At Fremont Veterinary Clinic we offer ultrasound of the heart (echocardiography) and of the abdomen.
Abdominal ultrasound allows us to visualize the tissue density of many organs with detail that is not possible with x-rays. With abdominal ultrasound we can see the bladder, kidneys, gall bladder, lymph nodes, blood vessels, abnormal fluids, pancreas, tumors, adrenal glands, uterus, and stomach, intestines. As early as 21 days into pregnancy we can see beating fetal hearts. Organs or masses can be measured and compared with normal structures. Furthermore, a small needle can be guided by ultrasound to take a sample of a particular tissue or fluid. Patients must have their fur clipped to allow for the best images. In emergency cases or to answer a specific question about an organ such as the gallbladder or bladder, ultrasound offers real time assessment of the patient’s problem. For complete evaluation our ultrasounds are transmitted to a board certified veterinary radiologist at VDIC (www.vdic.com) for review and interpretation.
Echocardiography allows us to see the heart in real-time while it is working. From these images we can see how well the heart is pumping, whether the heart muscle is too thin or thick or whether the heart chambers are enlarged. Blood clots, leaky valves, abnormal fluid around the heart and heart defects can also be seen. For a complete cardiac workup, we transmit the echocardiogram, blood pressure, EKG, and chest radiographs for interpretation and treatment recommendations by a veterinary cardiologist.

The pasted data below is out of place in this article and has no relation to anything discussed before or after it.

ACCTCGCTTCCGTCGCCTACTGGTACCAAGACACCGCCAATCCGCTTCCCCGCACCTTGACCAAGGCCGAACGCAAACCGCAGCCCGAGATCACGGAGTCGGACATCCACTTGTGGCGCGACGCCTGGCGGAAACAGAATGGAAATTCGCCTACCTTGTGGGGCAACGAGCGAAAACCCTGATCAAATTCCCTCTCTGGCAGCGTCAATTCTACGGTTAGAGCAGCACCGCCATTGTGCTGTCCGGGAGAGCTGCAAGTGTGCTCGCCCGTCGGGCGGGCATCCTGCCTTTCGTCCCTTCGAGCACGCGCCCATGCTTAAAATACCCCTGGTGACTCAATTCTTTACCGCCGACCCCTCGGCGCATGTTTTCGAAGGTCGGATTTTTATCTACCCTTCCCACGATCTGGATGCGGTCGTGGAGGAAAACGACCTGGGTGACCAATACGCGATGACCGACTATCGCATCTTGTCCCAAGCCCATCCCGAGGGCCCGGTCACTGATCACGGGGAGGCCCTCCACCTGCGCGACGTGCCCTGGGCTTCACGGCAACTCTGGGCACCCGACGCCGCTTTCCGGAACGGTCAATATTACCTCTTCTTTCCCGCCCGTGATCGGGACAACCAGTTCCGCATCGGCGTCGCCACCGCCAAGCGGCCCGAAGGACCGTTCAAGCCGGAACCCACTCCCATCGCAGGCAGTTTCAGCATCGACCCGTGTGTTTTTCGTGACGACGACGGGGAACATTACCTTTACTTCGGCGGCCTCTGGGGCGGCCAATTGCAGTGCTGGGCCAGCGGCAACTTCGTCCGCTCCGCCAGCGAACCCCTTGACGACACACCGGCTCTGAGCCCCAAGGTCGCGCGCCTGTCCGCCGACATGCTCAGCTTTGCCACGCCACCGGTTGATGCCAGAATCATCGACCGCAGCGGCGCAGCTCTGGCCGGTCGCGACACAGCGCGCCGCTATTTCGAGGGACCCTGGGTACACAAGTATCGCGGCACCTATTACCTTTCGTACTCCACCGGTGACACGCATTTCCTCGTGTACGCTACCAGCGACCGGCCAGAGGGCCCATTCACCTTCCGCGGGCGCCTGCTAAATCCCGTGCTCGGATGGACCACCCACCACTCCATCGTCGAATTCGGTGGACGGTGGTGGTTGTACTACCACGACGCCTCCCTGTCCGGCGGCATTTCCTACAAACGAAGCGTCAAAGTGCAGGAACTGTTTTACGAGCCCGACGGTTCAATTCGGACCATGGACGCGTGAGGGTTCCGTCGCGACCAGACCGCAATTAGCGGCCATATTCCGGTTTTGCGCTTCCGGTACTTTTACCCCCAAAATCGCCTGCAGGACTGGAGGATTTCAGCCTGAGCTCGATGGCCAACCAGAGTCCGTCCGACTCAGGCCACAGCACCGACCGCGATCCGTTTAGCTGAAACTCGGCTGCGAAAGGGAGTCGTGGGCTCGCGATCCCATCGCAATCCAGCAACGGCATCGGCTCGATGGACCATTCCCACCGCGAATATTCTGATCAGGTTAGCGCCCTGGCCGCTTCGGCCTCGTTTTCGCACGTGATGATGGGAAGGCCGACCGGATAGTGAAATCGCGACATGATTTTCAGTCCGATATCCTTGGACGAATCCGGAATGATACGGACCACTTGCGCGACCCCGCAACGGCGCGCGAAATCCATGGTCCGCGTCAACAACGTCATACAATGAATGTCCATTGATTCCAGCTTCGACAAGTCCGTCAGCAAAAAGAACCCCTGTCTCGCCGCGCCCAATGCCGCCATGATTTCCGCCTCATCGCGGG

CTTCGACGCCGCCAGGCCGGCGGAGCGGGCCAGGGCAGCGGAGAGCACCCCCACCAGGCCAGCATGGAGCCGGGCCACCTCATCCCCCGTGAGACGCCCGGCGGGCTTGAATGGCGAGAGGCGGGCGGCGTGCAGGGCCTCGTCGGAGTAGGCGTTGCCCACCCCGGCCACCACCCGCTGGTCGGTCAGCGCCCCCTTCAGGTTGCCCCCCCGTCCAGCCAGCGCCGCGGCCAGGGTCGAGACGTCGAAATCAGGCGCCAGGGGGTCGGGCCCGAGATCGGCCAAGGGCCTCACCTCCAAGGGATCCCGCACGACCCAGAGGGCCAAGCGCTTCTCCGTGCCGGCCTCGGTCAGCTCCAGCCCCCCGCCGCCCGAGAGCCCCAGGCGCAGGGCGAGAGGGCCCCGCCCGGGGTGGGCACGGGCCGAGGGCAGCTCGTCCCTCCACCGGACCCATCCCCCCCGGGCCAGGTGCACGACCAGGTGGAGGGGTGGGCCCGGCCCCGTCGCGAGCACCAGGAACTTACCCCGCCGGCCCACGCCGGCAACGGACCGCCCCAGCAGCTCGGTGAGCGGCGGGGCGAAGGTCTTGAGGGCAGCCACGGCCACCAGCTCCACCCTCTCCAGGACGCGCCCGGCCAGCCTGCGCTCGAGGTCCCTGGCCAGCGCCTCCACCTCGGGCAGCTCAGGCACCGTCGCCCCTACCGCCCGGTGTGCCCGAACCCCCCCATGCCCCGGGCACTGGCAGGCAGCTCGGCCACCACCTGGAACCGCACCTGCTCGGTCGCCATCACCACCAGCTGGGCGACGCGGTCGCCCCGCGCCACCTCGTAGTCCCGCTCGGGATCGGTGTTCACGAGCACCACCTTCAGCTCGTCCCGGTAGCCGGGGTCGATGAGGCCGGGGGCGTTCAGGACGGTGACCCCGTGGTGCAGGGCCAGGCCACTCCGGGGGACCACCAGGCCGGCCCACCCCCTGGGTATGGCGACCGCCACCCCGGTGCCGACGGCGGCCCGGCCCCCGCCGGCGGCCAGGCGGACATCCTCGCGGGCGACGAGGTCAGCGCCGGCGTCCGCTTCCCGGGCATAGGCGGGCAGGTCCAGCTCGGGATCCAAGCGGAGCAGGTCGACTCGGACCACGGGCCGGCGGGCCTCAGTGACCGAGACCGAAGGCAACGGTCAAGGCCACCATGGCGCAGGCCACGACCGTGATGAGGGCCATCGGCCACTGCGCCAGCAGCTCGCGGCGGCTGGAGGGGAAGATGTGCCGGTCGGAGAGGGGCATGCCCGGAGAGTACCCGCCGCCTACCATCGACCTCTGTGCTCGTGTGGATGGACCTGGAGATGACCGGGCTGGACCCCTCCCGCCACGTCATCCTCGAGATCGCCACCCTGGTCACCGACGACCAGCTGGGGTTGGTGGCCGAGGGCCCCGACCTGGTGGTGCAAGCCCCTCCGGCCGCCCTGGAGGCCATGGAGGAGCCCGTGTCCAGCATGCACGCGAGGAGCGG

Ultrasound has additional uses including evaluation of structures around the eyeball. Tumors and certain forms of inflammation can be identified in many cases.
Ultrasound has been an invaluable diagnostic tool for us at Fremont and enables our patients to get advanced care without travel to a specialty center. Our doctors have been trained in ultrasound for rapid evaluation. We are proud to have one of the first certified ultrasound technicians in the U.S. who performs many of our ultrasounds for telemedicine review by one of the veterinary radiologists at VDIC.